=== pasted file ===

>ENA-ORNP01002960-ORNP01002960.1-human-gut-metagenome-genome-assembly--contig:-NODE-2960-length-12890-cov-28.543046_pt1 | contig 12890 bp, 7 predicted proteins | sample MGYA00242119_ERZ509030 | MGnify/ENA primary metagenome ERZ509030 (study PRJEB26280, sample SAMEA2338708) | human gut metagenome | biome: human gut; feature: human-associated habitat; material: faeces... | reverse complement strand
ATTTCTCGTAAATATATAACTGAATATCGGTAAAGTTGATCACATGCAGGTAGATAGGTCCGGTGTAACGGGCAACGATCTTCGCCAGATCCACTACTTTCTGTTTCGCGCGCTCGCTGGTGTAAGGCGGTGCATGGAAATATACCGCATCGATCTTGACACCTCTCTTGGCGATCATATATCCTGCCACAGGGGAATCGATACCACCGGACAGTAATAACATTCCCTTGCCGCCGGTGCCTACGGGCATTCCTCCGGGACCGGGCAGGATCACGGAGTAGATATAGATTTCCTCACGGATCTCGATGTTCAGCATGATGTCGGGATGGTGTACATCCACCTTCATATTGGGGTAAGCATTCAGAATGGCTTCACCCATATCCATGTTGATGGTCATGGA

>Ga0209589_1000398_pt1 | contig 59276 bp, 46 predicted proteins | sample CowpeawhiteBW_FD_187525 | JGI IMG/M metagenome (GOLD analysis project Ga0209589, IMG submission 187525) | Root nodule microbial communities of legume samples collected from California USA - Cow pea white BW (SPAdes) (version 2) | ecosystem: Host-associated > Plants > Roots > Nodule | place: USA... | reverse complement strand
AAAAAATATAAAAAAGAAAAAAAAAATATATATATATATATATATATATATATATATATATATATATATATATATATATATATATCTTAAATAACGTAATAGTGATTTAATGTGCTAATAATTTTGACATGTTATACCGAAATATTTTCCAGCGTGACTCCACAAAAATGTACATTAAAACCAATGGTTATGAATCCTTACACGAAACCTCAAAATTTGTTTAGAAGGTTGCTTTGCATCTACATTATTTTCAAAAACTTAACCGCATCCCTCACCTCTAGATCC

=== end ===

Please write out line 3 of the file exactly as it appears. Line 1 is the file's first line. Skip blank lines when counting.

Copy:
>Ga0209589_1000398_pt1 | contig 59276 bp, 46 predicted proteins | sample CowpeawhiteBW_FD_187525 | JGI IMG/M metagenome (GOLD analysis project Ga0209589, IMG submission 187525) | Root nodule microbial communities of legume samples collected from California USA - Cow pea white BW (SPAdes) (version 2) | ecosystem: Host-associated > Plants > Roots > Nodule | place: USA... | reverse complement strand